Cannabis compounds prevent coronavirus from entering human cells, study finds

Ashley Walsh, founder of Pocono Organics farm, holds hemp buds at the farm adjacent to Pocono Raceway, Friday, June 25, 2021, in Long Pond, Pa. The 380 acre farm is the title sponsor for Saturday's NASCAR auto race, The Pocono Organics CBD 325, the first Cup race with a CBD sponsorship. (AP Photo/Matt Slocum) (Matt Slocum, Copyright 2021 The Associated Press. All rights reserved)

A new study published by researchers at Oregon State University found hemp compounds have the ability to prevent the virus that causes COVID-19 from entering human cells, KPRC sister station WDIV reported.

WDIV shared the findings of the study led by Richard van Breemen, a researcher with Oregon State’s Global Hemp Innovation Center, College of Pharmacy and Linus Pauling Institute, were published this week in the Journal of Natural Products.

Van Breemen explained hemp -- known scientifically as cannabis sativa -- is a source of fiber, food and animal feed, and multiple hemp extracts and compounds are added to cosmetics, body lotions, dietary supplements and food.

According to a news release from OSU and reported by WDIV, Van Breemen and collaborators, including scientists at Oregon Health & Science University, found that a pair of cannabinoid acids bind to the SARS-CoV-2 spike protein, blocking a critical step in the process the virus uses to infect people.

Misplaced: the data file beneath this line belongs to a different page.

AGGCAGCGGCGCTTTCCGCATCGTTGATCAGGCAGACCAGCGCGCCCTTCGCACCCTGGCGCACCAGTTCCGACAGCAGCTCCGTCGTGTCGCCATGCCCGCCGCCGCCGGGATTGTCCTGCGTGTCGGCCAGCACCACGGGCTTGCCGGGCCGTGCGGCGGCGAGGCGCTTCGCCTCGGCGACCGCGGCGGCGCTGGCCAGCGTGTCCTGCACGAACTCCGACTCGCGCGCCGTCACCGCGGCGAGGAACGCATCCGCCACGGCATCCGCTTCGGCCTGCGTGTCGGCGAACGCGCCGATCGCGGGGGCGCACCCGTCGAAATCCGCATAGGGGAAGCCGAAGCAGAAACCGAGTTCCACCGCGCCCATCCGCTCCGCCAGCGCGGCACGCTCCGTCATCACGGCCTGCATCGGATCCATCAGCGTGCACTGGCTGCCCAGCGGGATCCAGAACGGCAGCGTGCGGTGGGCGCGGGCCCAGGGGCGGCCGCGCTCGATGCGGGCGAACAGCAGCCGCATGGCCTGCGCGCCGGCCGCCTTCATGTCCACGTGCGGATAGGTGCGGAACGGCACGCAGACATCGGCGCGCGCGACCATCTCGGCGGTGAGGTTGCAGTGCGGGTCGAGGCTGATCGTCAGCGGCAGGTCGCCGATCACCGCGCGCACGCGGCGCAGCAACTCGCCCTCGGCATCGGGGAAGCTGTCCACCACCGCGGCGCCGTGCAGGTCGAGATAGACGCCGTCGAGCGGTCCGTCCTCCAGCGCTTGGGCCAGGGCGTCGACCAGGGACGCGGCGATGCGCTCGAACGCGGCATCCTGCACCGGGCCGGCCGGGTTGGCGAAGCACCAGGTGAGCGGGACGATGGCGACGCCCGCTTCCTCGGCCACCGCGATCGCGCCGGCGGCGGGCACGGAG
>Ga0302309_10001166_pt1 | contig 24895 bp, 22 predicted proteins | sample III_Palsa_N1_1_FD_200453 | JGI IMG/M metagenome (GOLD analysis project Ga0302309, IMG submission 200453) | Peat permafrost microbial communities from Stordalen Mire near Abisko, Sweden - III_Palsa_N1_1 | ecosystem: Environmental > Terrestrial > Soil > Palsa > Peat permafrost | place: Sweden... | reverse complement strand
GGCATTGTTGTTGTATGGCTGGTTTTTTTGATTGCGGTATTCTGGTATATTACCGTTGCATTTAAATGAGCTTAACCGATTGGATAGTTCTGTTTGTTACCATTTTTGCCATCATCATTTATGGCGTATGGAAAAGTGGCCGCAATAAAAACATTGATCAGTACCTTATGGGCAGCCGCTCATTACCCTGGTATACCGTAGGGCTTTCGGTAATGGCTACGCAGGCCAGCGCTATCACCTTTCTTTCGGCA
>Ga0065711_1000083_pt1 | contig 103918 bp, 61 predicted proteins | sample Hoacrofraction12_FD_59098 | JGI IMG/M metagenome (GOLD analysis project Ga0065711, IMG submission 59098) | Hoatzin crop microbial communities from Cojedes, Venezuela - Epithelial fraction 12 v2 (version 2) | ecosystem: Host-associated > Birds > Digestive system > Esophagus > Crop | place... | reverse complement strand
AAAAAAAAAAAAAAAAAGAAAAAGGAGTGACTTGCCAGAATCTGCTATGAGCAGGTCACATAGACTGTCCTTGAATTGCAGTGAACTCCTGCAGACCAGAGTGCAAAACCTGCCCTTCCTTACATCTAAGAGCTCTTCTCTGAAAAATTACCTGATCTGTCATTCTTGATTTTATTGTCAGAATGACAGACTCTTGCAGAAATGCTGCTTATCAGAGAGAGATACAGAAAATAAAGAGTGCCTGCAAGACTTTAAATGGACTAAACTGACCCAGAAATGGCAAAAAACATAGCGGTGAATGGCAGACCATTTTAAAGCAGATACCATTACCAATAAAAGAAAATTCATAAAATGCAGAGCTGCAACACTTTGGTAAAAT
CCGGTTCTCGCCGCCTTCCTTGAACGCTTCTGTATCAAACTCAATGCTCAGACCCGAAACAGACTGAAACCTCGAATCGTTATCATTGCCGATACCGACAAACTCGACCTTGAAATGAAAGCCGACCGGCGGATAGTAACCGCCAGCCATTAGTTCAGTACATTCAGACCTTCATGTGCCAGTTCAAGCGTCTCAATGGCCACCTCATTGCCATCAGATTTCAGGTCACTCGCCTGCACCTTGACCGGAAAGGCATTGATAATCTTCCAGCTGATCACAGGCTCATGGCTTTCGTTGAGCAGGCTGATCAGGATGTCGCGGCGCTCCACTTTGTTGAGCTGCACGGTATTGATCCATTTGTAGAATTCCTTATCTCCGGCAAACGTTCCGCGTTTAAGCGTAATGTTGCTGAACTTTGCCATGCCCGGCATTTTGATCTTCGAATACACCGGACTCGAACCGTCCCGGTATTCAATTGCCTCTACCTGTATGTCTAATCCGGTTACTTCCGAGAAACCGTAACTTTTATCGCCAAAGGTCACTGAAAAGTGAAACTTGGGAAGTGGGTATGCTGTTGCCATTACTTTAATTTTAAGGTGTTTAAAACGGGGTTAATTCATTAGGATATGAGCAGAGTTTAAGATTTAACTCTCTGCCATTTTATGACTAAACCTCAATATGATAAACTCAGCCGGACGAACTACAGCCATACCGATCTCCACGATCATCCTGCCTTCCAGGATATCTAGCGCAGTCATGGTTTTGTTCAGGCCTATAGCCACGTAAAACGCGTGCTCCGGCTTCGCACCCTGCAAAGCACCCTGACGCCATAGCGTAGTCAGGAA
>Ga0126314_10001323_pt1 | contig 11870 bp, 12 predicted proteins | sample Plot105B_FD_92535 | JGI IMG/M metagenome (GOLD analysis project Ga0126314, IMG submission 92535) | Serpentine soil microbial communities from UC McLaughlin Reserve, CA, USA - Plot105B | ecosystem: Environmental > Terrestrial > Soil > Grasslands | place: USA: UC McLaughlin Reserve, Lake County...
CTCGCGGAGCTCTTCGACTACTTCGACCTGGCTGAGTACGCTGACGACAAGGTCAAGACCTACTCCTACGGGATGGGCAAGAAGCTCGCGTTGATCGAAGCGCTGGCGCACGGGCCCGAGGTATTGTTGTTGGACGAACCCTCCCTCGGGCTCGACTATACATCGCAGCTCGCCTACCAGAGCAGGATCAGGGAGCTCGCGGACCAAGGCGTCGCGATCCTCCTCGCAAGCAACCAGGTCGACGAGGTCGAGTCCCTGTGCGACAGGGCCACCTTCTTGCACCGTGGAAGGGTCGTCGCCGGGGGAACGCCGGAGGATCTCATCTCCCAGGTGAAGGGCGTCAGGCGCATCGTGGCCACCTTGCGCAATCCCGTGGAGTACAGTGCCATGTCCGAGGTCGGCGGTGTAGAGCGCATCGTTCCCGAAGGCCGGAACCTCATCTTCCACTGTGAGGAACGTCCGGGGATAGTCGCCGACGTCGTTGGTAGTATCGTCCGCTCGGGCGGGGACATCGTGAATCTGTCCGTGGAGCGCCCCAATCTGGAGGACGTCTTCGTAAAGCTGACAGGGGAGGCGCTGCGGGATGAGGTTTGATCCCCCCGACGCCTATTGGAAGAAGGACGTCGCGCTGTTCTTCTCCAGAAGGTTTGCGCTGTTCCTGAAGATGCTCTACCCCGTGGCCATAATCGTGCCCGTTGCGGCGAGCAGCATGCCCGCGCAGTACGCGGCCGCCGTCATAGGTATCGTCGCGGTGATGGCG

The compounds are cannabigerolic acid, or CBGA, and cannabidiolic acid, CBDA, and the spike protein is the same drug target used in COVID-19 vaccines and antibody therapy. A drug target is any molecule critical to the process a disease follows, meaning its disruption can thwart infection or disease progression.

“These cannabinoid acids are abundant in hemp and in many hemp extracts,” van Breemen said. “They are not controlled substances like THC, the psychoactive ingredient in marijuana, and have a good safety profile in humans. And our research showed the hemp compounds were equally effective against variants of SARS-CoV-2, including variant B.1.1.7, which was first detected in the United Kingdom, and variant B.1.351, first detected in South Africa.”

Those two variants are also known the alpha and beta variant, respectively.

For more on this study, go to WDIV’s full report here.


About the Authors:

Ken Haddad is the digital special projects manager for WDIV / ClickOnDetroit.com. He also authors the Morning Report Newsletter and various other newsletters. He's been with WDIV since 2013.

Amanda Cochran is an Edward R. Murrow award-winning journalist. She specializes in Texas features, consumer and business news and local crime coverage.